County keeps tabs on elk migration
As the open rural areas of Pitkin County continue to be developed, areas used by elk during their fall migration are becoming more constricted.
Pitkin County’s staff wildlife biologist, Jonathan Lowsky, has begun an effort to keep closer tabs on where groups of elk feed and rest before they assemble in larger herds for the winter. The county will use the information in long-range planning, the acquisition of open space and the review of development applications.
To gather information, Lowsky arranged a flight Tuesday with pilot Bruce Gordon, one of the founders of LightHawk. LightHawk is a nonprofit organization that donates flight time for conservation purposes.
“We want to look at specific areas where we know [elk] are at this point in their migration,” Lowsky said. “We want to see how development has affected where they go since 1996.”
That year was the last time an effort was made to observe the fall migration.
During the flight, Lowsky studied migration patterns and routes, accumulating more data on what areas are essential to the migration.
It’s important to realize that migration corridors are not linear pathways, Lowsky said. Instead, they are wide areas of temporary habitat between the animals’ summer range and winter range, offering forage and safe areas to bed down.
“They are being constricted more and more by all this development,” he said. “It’s imperative that we keep these migration routes and the best habitat between their summer range and their winter range open.”
Lowsky makes recommendations that influence the county’s decisions on land use applications. Guided by county land-use code, Lowsky uses the best “mapped or field-verified” information available to him to comment on every building application that the county’s planning department receives. He submits recommendations to county planners, who in turn make recommendations to the county commissioners.
“In that way, the information helps shape development,” Lowsky said.
Sometimes developers challenge the information, and Lowsky is brought into a public hearing to defend his recommendation.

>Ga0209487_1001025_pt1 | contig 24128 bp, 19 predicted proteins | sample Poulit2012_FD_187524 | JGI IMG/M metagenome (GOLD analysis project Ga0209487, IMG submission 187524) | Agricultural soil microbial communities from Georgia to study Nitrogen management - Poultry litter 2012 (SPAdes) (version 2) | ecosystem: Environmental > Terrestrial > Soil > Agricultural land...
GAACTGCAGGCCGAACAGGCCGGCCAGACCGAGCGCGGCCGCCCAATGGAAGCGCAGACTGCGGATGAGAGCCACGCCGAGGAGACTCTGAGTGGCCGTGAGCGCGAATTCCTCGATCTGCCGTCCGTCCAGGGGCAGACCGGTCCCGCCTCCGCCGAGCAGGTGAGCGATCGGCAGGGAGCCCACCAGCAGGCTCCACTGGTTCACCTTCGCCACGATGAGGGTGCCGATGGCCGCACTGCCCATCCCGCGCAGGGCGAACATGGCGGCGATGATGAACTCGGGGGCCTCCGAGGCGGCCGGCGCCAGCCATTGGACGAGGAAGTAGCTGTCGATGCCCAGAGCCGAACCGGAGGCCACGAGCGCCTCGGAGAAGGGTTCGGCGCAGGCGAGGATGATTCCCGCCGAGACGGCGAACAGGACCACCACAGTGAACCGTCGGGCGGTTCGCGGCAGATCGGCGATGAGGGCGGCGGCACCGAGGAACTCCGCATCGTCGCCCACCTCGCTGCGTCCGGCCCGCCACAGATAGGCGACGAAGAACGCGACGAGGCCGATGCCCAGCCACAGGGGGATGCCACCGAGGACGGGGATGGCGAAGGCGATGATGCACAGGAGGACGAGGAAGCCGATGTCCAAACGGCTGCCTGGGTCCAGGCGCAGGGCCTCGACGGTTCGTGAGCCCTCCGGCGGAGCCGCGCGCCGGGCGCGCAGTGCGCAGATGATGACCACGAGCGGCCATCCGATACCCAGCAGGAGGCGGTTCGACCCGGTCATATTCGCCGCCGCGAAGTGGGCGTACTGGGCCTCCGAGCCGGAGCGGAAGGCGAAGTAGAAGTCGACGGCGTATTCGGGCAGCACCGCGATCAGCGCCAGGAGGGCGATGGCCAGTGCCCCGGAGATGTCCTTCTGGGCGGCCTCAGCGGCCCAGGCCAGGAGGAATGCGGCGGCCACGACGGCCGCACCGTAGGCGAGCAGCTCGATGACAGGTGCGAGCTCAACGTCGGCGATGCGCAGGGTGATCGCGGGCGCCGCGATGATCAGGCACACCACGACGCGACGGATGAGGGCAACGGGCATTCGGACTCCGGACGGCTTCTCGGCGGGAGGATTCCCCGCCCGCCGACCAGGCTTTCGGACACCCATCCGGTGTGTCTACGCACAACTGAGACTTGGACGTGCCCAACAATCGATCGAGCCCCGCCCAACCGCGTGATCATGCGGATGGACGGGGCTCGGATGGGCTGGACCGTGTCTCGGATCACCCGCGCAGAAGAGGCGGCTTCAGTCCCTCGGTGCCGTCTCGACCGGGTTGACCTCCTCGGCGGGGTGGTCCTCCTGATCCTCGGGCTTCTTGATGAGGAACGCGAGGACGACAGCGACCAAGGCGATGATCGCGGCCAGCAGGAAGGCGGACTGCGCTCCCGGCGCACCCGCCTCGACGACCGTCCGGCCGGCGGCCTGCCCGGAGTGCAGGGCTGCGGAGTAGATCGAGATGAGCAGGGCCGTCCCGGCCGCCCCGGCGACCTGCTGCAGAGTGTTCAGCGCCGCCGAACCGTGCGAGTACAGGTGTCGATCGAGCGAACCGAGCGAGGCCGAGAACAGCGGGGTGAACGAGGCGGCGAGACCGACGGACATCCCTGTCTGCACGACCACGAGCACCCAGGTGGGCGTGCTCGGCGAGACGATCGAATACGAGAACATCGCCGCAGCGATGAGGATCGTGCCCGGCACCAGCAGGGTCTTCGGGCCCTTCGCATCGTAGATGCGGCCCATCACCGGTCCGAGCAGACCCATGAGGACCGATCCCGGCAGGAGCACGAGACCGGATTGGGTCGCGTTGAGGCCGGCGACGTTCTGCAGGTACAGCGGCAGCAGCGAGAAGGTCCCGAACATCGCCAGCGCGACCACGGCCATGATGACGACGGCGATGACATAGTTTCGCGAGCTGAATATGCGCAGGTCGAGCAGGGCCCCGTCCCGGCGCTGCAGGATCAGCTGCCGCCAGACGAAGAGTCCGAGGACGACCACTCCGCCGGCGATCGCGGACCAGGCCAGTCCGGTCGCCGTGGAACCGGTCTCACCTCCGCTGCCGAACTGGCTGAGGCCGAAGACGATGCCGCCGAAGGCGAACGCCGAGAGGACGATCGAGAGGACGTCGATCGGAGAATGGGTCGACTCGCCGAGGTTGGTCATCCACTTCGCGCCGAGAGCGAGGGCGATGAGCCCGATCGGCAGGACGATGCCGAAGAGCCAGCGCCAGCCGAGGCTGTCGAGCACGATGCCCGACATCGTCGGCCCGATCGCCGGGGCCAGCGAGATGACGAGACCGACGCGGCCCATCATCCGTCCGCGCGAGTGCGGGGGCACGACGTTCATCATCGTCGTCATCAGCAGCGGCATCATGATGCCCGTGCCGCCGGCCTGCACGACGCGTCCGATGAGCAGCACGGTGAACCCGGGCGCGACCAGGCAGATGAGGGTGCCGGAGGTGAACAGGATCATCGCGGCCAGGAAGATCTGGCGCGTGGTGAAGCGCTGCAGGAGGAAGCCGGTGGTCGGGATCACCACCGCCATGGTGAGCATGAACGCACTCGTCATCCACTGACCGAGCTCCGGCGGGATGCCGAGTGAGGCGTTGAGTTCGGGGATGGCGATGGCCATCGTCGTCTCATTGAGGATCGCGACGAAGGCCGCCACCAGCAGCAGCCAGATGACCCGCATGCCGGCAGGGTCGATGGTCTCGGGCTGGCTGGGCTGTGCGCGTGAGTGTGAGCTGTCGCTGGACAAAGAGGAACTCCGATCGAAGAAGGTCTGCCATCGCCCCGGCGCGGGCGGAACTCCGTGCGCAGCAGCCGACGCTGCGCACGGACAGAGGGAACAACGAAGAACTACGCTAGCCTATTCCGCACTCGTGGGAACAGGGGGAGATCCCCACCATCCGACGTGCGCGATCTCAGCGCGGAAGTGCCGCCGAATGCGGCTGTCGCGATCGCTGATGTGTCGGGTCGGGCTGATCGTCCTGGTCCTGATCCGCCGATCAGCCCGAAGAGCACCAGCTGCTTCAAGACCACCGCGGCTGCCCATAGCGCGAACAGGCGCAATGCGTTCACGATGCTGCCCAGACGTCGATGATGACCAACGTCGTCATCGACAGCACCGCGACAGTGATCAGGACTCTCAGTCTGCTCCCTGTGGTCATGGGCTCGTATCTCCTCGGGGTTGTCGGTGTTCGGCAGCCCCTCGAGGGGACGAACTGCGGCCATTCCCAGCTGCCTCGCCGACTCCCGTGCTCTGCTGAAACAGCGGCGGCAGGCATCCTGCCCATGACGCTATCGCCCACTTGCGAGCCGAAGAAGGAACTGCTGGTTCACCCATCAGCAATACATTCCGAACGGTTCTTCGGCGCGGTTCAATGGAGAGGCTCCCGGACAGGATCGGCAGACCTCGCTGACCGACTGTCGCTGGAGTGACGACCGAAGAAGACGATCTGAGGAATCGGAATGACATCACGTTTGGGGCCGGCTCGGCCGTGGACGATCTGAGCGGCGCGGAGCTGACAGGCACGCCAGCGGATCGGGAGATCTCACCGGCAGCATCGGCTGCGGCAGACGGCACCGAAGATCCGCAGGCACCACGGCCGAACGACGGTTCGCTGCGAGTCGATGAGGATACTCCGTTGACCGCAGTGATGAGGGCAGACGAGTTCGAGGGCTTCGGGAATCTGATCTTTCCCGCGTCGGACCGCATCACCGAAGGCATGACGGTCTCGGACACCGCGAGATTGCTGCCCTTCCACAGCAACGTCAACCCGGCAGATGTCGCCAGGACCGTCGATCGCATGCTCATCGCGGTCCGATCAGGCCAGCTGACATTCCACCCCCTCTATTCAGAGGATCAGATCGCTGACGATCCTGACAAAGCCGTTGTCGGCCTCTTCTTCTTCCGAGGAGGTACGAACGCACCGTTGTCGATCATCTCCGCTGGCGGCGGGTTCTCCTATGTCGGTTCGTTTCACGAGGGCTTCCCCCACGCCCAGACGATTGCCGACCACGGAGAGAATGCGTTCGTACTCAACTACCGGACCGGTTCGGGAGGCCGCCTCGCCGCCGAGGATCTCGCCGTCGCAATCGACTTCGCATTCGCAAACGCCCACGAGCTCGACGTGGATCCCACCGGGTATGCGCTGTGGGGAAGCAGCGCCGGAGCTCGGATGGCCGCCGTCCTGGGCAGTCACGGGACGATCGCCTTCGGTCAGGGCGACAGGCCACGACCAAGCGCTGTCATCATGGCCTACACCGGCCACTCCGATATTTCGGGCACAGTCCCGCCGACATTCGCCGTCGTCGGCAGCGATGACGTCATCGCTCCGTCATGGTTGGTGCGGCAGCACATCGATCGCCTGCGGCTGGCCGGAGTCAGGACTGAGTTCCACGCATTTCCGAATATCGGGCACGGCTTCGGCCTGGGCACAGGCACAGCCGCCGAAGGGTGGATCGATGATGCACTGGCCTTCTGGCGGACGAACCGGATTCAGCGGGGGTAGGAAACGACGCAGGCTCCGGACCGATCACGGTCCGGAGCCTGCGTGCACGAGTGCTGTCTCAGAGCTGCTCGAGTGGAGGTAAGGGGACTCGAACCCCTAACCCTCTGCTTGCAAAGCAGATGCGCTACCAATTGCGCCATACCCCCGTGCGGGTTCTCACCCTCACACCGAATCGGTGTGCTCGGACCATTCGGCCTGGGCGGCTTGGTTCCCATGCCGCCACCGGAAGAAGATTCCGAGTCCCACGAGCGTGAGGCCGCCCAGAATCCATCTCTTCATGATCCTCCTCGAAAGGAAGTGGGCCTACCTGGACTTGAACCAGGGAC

“The more information I have, the more credibility I have,” he said.
Further, Lowsky will team up next year with the Colorado Division of Wildlife, his former employer, to update that agency’s Wildlife Resource Information System, or WRIS. That system uses a computer program called GIS to map the range and presence of wildlife species.
Lowsky will be working with Aspen District wildlife manager Kevin Wright, Basalt manager Kelly Wood and Carbondale-area manager Matt Thorpe to revise the area’s WRIS maps on elk and numerous other species.
Views from the air Tuesday revealed that upper-valley elk herds have not yet reached their regular winter range, but it also made clear that construction of houses is continuing in the path of migration routes in some places. It has been established that the roads and dogs that come with house development in rural areas deprive elk of their migratory habitat.
Williams Hill and Light Hill flank Snowmass Creek at Highway 82, Williams on the upvalley side and Light on the downvalley side. On Williams Hill, only one small band of elk could be seen, bedded down near the ridge on the north side. A few more were seen on Light Hill.
“They’re still in what I call their transitional range,” Lowsky said. “Once they’re in their full-on winter range, you’ll see herds of three, four, five hundred.”
Gordon flew over the broad agricultural lands between Snowmass Creek and Capitol Creek, and as the plane topped the ridge between Capitol Creek and East Sopris Creek a larger band of elk, numbering perhaps a dozen, was seen, bedded down in the snow. Near there, a massive home construction project came into view on the same ridge, isolated by wild country all around.
“There’s no way to stop that kind of thing?” Gordon asked.
“No,” replied Lowsky. “We can site-plan it to make them avoid the wetlands and rockfall hazards and that kind of thing.” The owners are having a road built to the site.
More elk were sighted on the ridge between Snowmass Creek and Wildcat Reservoir and in the Wildcat valley.
From Wildcat, LightHawk flew over a ridge into the lower end of Brush Creek Valley. From above the ridge between Brush Creek and the Owl Creek Valley, a number of elk were spotted lying in the snow about one-third of the way down the slope from the ridge.
“Peter Droste wants to build houses all along this ridge,” Lowsky said. But the ridge is actually one of the more important areas to the elk herd, he observed.
“The shrubs on the ridge are all eaten down to a nub,” he said, indicating heavy use by the herd. Elk favor ridges for safety. Visibility is good and downhill escape routes are available to either side.
Crossing over into Owl Creek Valley, a good-sized herd was spotted making its way across a snowy pasture on Owl Creek Ranch, heading toward the Droste property. The low November sun stretched and warped their shadows across the white backdrop.
Droste has submitted an application to build a huge house in the area where they are headed, Lowsky said.
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